He looked up at the professional smile of a girl holding a white bundle of cloth. He hurriedly closed the magazine, put it down on the table and stood up, holding out his arms as she helped him into one of the white capes used to keep falling hair off clothes.

He had followed her into the haircutting area, taken the seat she pointed to and, looking into the mirror in front of him, spoken in generic terms of the sort of hair cut he typically chose. The face in the mirror had registered understanding and the soft snip of scissors began to buzz in his ear like a gnat with over-developed mandibles.

It hadn’t taken him long to notice the crack. Not that it was particularly striking: it was a small crack that ran diagonally from the bottom of the mirror, about two thirds of the way along, to the right edge of the mirror, around the same distance down from the top.

A word dredged up from distant dismal memories of maths lessons at school came back to him: scalene.

If he was not mistaken, that was, geometrically and mathematically speaking, the very word that described its form. The crack had taken on a black tinge, as if the impact – surely accidental – to which it owed its genesis had occurred some time ago.

Soon bored with his discovery, his eyes had wandered elsewhere. He had reconnoitered via the intact majority of the mirror the room behind him; he had observed the angled head of the hairdresser intent on her work. By way of variety, he had tried looking to his left, but his head was soon guided gently but firmly back to the centre line. And then his eyes had fallen once more on the crack.

He felt himself strangely drawn to it; indeed, it occupied the only spot on which he could easily fix his gaze without causing undue strain to the muscles of his eyes.

It was only later when he felt a tap on the shoulder and saw in the mirror in front of him the back of his head displayed in a small mirror angled behind him that he realised his eyes hadn’t once moved from that ugly imperfection on the surface of the glass.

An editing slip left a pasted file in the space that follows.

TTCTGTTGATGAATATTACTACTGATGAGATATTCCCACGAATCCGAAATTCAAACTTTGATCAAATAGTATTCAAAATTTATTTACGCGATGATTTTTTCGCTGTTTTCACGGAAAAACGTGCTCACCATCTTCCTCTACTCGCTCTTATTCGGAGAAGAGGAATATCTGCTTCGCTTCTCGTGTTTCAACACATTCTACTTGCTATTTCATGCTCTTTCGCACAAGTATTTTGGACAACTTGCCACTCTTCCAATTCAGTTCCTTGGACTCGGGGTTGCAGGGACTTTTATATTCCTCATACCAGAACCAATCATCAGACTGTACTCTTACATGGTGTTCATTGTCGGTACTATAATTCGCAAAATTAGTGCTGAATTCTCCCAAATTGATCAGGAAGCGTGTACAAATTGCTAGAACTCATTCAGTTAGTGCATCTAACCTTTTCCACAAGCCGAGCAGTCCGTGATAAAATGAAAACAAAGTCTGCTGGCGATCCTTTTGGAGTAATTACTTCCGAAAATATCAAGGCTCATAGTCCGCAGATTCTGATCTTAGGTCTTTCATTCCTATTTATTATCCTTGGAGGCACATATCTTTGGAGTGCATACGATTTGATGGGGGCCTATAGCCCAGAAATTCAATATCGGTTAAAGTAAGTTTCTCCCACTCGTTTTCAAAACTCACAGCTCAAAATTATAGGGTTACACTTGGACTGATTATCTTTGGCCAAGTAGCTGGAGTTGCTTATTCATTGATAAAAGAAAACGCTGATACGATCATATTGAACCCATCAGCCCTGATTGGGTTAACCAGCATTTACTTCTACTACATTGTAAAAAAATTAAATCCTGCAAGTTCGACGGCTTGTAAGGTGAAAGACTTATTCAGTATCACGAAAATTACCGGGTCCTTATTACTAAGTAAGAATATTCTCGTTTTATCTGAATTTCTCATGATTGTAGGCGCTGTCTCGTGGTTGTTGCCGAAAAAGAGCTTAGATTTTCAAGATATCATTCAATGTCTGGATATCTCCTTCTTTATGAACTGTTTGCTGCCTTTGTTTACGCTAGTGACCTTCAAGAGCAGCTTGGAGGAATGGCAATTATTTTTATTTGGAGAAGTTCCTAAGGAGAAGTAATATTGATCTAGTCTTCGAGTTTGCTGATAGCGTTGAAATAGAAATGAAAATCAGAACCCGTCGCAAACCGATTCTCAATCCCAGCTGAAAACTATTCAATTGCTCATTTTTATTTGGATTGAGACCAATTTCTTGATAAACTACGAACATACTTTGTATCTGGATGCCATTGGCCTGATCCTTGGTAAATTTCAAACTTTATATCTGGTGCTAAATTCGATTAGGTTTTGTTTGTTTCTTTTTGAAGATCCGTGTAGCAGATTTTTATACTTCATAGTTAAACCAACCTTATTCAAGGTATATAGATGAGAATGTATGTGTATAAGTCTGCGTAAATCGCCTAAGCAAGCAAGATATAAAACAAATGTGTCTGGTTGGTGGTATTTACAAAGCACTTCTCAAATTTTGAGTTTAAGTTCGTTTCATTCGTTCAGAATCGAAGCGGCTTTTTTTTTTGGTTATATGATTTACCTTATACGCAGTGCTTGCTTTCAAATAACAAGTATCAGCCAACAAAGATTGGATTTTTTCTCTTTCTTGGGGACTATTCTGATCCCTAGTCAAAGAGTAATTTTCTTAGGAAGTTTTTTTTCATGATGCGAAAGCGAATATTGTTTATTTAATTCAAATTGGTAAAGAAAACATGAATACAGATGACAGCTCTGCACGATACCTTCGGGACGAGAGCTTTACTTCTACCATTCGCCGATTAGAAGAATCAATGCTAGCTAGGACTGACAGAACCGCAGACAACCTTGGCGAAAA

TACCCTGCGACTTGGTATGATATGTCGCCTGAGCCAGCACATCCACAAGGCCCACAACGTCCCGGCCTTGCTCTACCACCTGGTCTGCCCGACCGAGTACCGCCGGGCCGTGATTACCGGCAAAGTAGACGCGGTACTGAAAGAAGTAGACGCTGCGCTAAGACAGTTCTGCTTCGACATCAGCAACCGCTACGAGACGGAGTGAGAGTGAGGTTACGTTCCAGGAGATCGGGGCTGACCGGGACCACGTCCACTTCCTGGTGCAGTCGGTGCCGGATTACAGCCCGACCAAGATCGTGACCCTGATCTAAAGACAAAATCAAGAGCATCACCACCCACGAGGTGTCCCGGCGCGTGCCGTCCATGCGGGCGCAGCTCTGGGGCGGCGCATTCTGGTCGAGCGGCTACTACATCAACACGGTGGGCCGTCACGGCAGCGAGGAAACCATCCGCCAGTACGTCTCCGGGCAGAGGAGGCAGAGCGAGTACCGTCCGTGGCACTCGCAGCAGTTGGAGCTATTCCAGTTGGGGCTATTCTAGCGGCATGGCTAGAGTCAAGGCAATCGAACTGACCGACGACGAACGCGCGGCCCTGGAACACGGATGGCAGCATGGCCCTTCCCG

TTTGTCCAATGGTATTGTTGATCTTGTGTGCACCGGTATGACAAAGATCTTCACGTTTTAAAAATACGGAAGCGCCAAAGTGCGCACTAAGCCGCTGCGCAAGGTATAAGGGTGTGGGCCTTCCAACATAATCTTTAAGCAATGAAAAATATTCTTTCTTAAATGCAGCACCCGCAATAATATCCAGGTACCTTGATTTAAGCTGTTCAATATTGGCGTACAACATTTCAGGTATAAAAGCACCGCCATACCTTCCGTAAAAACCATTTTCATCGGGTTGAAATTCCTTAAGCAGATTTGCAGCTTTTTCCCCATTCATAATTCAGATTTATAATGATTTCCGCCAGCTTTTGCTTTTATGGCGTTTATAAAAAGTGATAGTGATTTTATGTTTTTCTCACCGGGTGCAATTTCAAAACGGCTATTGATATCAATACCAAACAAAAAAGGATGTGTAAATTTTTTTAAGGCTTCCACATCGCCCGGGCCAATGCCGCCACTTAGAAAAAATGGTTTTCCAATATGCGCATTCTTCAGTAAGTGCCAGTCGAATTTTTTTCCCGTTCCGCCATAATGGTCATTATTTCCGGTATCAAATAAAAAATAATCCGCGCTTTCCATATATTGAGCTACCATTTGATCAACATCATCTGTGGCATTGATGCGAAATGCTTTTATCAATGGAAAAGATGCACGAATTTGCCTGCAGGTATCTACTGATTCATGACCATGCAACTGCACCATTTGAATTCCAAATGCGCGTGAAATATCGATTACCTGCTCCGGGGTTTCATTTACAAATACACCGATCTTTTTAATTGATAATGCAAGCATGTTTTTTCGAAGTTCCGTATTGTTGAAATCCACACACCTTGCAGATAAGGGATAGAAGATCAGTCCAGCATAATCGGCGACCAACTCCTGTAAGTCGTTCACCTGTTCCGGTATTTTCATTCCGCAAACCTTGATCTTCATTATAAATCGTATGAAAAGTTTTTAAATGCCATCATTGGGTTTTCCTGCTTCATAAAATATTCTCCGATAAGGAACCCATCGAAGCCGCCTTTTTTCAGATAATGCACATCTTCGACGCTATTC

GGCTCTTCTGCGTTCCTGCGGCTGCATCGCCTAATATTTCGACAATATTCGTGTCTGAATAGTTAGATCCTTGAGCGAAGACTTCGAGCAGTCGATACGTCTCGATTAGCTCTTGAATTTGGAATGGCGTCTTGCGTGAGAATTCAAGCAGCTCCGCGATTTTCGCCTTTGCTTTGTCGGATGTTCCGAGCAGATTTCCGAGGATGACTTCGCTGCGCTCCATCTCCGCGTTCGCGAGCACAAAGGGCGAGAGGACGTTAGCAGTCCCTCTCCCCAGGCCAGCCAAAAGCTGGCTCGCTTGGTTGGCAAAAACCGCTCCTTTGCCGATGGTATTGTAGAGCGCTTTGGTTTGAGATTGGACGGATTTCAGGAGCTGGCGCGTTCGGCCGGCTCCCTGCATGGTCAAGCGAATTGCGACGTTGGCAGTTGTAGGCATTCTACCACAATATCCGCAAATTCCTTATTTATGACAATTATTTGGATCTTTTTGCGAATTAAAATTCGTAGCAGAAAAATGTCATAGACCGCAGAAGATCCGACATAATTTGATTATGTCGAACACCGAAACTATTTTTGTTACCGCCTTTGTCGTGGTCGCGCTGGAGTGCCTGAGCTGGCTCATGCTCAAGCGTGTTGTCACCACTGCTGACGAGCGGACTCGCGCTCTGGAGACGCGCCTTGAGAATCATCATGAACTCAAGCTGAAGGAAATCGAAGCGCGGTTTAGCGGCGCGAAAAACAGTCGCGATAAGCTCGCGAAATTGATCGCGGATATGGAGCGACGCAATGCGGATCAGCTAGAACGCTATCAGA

He had paid and left, choosing the path which cut diagonally across the common. It was shortly afterwards that it had happened. That much was clear at least. He had got about half way across the expanse of green and was enjoying being out in the sun. The dull roar of traffic heading north into the centre and south into the etiolated extremities of the city formed a sort of drone that was not unpleasant.

(Cont next column)

As the breeze quickened, he thought of Monday, the start of his new career, and he had the impression that he was walking into his own future, physical action edging towards metaphor. Then the world turned upside down and the ground was pulled from under his feet.

That’s the only way he could describe it. His feeling of fresh anticipation had suddenly been replaced by one of abject fear. The dull roar of the traffic took on an ominous note, the breeze died away and the heat seemed to rise up around him. The sky became a bronze dome which pressed down upon him.

Down, down, down.

An image of his head squashed open like a walnut, brain dribbling whitish grey onto the green of the grass struck him with all the force of prophecy.

He beat his fists against the cushion. No. No. No. No no no no no. The stifling monotony of a London afternoon crept up on him and the walls of the cramped flat ballooned inwards. His mind bolted like a horse startled by a viper and careered through strange pastures and along obscure paths.

It took a heroic effort to get it back under some semblance of control. It was only towards dusk that his heartbeat slowed, and the walls ceased to bulge quite so badly. He sat up and stared at the far wall until all evidence of its recent elasticity had completely disappeared.  

At some point he must have dozed. He woke up and tried to bring the red glow of the alarm clock into focus. He remembered the arrangement he had made to go for drinks, decided to break it, but the thought of sitting alone in his room, wide awake as the red digits counted down to Monday scared him. Out of the corner of his eye the wall began to buckle inwards. He decided a night out would do him good.

He found them in the beer garden. The night was unseasonably warm, and the air seemed to crackle with static electricity. A feeling of suspense charged the atmosphere. He was reminded of the tension backstage in the hour before the curtain goes up. Spring was here, and summer would be coming. Winter was behind them. He looked around at the faces of his peers. They seemed different. But how? Then it struck him: they were in the process of change.

This short period between the end of University and the start of employment obviously corresponded to a brief pupal stage. He found himself speculating as to what things of wings and colours might emerge from those temporal chrysalises but managed to stop before he got too far in. A drink appeared in front of him and he gulped at it greedily. He made an effort to get involved in the conversation and felt the black mood slipping away.